Tips for Disrupting the Withdraw:
- Ask yourself, "What do I really need when I leave the room/move away?" Help your partner understand the unmet need (e.g., to believe that I'm a valued partner who is beloved, to feel capable and successful, to feel close and connected) that isn't being met, not in a blaming way, but to have constructive conversations on how to meet that need without escalating distress.
- Make it more intentional instead of waiting for the boil-over to drive you to move away from your partner emotionally. Agree on a way that you'll ask for and take a needed break that takes into account everyone's feelings and sense of relational safety. It's a balancing act of how to say you're going away while making sure your partner/s know you're coming back for sure.
- Announce verbally when you can feel the tension mounting in your body. If you aren't really sure what happens in your body when you're doing this dance, just start with a gentle intention to experiment with noticing. Do you get tight in the neck/shoulders? Do your palms get sweaty or clammy? Can you notice your foot tapping? What happens next? Just begin there, and share this with your partner.
- Remember "name it to tame it." Practice calling out what you're doing when you notice it; "I'm doing that withdraw thing. I'm totally leaving the room because I don't know how to cope right now. I'm so withdrawing." It can be as simple as, "I'm feeling overwhelmed."
- Invite the pursuing partner to help if you're struggling to notice the escalation that leads you to move away. They could say something like, "Would you like a little space for a bit?" you know, in that non-sassy way. Avoid: "WOW, you obviously need space (scoff)."
- You can also reassure the parts of you feeling overwhelmed by (here's where some of you laugh) talking to yourself. Some clients find that it helps to go to the bathroom and splash their face with cool water when they feel that pull to move away, so this can be a nice place to speak to those parts if you're concerned with people hearing you talking to yourself. Language that might help: "Hey, part that wants to run away right now, I can feel how overwhelmed you're getting. Right now we need to go make a repair so that we can get the alone time we need without hurting the relationship. I've got this. I can feel big emotions moving within me *and* I know I'm safe."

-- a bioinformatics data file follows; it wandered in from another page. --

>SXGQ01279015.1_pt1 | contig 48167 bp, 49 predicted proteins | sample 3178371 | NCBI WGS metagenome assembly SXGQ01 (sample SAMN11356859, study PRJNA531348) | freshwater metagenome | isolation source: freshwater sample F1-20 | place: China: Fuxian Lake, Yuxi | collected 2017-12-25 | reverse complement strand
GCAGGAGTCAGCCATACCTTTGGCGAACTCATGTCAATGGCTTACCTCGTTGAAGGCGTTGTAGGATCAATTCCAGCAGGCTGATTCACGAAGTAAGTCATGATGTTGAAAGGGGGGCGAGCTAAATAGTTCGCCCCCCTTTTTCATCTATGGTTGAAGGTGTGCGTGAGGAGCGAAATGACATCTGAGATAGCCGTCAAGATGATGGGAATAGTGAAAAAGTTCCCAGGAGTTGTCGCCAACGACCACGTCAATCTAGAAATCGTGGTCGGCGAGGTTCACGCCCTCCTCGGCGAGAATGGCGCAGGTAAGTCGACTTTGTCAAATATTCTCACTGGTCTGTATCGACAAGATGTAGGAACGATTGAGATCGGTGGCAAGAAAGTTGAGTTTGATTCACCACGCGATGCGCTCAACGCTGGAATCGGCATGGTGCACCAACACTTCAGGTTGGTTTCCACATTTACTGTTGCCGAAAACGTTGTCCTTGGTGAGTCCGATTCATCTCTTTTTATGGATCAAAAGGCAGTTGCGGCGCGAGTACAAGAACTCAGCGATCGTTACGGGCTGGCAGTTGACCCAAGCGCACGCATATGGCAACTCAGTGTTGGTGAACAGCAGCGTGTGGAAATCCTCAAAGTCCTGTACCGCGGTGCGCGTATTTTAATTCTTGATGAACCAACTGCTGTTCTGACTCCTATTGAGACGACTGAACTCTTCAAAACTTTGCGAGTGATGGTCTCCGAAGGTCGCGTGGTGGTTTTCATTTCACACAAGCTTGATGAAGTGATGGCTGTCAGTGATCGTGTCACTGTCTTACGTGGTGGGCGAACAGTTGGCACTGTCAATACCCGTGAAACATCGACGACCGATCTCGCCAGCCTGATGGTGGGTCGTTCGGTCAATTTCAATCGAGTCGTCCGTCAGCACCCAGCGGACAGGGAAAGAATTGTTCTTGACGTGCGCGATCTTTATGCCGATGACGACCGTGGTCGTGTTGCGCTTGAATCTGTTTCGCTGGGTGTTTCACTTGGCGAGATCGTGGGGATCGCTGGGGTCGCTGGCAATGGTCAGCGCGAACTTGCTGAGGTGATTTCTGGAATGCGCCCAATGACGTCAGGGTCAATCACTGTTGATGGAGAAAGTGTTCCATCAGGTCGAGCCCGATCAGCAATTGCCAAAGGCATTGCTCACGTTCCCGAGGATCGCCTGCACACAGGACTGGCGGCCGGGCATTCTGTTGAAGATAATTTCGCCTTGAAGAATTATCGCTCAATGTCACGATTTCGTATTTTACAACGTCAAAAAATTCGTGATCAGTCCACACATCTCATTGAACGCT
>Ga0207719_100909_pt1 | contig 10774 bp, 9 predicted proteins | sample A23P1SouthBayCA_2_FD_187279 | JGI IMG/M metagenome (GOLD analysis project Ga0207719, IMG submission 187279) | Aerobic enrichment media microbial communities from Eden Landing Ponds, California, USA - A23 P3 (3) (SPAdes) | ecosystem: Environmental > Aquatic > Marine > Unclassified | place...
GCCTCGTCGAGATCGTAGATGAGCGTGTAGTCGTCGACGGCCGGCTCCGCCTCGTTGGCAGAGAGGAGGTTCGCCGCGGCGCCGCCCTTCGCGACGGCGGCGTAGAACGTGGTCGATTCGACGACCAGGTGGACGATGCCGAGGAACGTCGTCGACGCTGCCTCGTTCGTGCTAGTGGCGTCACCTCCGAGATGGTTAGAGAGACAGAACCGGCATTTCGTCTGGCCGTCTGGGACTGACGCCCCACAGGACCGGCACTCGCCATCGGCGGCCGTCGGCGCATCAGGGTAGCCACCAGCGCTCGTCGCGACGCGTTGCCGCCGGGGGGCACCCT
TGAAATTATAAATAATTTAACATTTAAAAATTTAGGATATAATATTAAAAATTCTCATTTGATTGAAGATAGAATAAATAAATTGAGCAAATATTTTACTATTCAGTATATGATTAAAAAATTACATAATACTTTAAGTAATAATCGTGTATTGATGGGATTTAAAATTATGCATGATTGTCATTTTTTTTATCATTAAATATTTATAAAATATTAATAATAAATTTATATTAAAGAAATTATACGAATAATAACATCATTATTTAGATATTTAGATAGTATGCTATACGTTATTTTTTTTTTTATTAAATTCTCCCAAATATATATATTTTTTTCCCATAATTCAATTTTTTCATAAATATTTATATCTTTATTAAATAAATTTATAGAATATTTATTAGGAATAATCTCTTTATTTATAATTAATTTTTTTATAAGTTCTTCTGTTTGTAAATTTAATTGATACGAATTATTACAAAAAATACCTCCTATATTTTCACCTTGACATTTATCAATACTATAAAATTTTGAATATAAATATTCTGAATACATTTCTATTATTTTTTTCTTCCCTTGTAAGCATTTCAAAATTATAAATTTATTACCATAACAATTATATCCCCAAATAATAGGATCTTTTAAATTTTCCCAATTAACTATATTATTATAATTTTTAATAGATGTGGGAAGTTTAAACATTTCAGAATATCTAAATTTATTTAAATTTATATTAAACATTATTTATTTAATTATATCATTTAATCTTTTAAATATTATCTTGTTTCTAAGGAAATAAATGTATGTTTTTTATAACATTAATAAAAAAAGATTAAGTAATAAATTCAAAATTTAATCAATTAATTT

- Try "time-outs together" if you're not experiencing any violence. Sit side-by-side on the couch in silence, just focused on yourself and your breathing, allowing angry thoughts to just pass right on through without grabbing onto them or looping them. You can turn your bodies ~15 degrees apart to indicate that you're taking the time you need to calm. This tends to be 15-20 minutes for most nervous systems, and can be longer if you've experienced Trauma. When each person feels ready to make a repair and reconnect, they turn back facing forward. When both are facing forward, you can then turn and face eye-to-eye and do any further processing.
- Plan times throughout the week where you can really get some quality soul-replenishing time. It could be alone time. Maybe it's not totally alone but a supper club, or weekly show you go and dance at with your friends who aren't your primary partner, whatever you need to really get to feeling like yourself. If you have a partner who experiences anxiety, it can help to involve them in this calendar planning!
I invite you to be extra gentle and tender with yourselves and partners as you embark to shift a pattern like this bad boy. It can take time if it's deeply and rigidly entrenched. Give each other some grace and patience. It will only grow you.